Cosmos Stockhausen 6

London Symphony Orchestra | Orchestra of the LUCERNE FESTIVAL ACADEMY | Rattle | Ward | Choi

Stockhausen

Sun, 09.09. | 18.30 | No. 18363

KKL Luzern, Lucerne Hall

Vergangenes Konzert


20% discount on three different concerts in the “Cosmos Stockhausen” series, online form



Please book a wheelchair ticket under t +41 (0) 41 226 44 80 (10 a.m. to 5 p.m.)

Summer Festival

17.08.-16.09. 2018

 

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    Cosmos Stockhausen 6

    London Symphony Orchestra | Orchestra of the LUCERNE FESTIVAL ACADEMY | Rattle | Ward | Choi

    Sir Simon Rattle  conductor
    Jaehyuck Choi  conductor
    Duncan Ward  conductor
    Karlheinz Stockhausen (1928–2007)
    GRUPPEN for three orchestras

    Twice is better than once – that holds true indeed for the complex scores of the 20th and 21st centuries. Yet it is not just for that reason that you can hear Karlheinz Stockhausen’s trail-blazing GRUPPEN two times in one evening, but also because the work, which was premiered in 1958 in Cologne, is designed as spatial music. Three orchestras, totaling 109 musicians, surround the audience in a horseshoe configuration. They “play – each under its own conductor – sometimes independently and in different tempi; from time to time they meet in a common audible rhythm; they may call to and answer one another; one may echo another; for a while only music from the left, from the front, or from the right may be heard,” explained the composer. It is therefore very stimulating to hear Stockhausen’s GRUPPEN twice in a row, each time from a different auditory perspective. Between the two performances, two other key works of new music by Olivier Messiaen and Luigi Nono will be played in the main concert hall of the KKL Luzern (see Symphony Concert 24).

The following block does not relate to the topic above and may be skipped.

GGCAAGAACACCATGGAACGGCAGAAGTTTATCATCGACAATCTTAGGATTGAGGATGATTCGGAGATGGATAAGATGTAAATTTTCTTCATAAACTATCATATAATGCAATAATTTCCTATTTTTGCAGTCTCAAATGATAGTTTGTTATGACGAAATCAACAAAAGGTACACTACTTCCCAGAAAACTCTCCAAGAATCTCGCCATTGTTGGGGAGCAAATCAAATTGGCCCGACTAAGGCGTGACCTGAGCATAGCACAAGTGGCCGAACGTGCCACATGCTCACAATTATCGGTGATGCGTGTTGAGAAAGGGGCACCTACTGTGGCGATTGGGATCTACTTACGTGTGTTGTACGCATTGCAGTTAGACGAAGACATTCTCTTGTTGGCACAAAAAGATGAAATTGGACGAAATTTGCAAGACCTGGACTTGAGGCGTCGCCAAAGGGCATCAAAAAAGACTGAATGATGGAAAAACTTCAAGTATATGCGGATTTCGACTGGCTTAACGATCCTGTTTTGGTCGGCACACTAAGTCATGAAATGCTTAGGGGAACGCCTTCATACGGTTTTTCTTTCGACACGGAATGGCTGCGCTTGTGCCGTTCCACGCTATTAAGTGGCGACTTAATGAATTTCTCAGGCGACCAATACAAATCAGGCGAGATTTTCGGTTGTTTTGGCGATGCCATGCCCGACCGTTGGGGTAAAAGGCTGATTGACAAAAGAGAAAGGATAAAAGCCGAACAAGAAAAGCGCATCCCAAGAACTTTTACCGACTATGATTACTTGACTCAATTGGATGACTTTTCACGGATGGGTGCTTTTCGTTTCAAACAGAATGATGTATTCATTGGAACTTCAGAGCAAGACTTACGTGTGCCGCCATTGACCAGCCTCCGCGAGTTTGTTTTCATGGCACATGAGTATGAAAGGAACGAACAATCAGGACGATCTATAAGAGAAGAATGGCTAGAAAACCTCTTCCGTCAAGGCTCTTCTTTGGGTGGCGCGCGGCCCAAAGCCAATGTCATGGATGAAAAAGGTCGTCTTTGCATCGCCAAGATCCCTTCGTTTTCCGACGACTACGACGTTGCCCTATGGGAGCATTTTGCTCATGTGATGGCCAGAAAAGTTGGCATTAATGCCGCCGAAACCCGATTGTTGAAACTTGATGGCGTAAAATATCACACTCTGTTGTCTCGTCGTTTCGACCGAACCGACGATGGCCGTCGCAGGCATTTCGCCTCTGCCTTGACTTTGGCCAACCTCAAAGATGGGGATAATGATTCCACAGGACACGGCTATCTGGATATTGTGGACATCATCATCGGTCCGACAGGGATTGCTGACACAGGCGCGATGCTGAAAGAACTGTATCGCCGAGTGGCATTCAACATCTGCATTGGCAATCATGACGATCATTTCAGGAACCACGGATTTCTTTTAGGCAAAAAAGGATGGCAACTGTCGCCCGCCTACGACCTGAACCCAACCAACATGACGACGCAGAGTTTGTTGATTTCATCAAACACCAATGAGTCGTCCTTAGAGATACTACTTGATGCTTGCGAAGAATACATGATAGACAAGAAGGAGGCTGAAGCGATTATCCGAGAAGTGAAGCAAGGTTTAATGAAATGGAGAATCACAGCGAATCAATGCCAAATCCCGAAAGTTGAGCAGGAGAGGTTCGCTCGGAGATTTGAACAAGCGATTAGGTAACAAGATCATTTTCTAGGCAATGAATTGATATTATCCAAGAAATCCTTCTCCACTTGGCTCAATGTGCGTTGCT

You can purchase the digital concert program here.

    London Symphony Orchestra

    The London Symphony Orchestra (LSO) was founded in 1904 as the first self-governing orchestra in England and soon won an outstanding reputation around the world. Over the course of recent decades, André Previn (1968–79), Claudio Abbado (1979–88), Michael Tilson Thomas (1988–95), Sir Colin Davis (1995–2007), and Valery Gergiev (2007–15) have served as leaders of the LSO. Sir Simon Rattle began his tenure as the new Music Director in 2017; Gianandrea Noseda and François-Xavier Roth act as Principal Guest Conductors. The London Symphony Orchestra annually presents more than sixty concerts at the Barbican Centre, which has been its permanent home since 1982. Residencies regularly take the musicians to Lincoln Center in New York, the Paris Philharmonie, and Suntory Hall in Tokyo. They additionally give performances around the world: most recently, in May 2019, they toured to South America and made stops in Colombia, Peru, Argentina, Uruguay, and Chile. For the 2019-20 season, Rattle will focus on works by Beethoven, Bartók, and Percy Grainger; guest conductors will include such figures as Sir John Eliot Gardiner, Sir Antonio Pappano, and Michael Tilson Thomas. The LSO attaches particular importance to innovative and broadly impactful programming for audiences of all ages and educational levels. Through these projects, which take place under the title “LSO Discovery” in St. Luke’s Church, the LSO reaches 65,000 listeners each season. These activities span family concerts, school projects, a collaboration with the Guildhall School of Music and Drama, and the series “Discovery Days.” The Orchestra has its own label, LSO Live, which has released more than 150 recordings to date. These have garnered such distinctions as the Grammy Award, the Classical Brit Award, the Orphée d’or, and the German Record Critics’ Prize.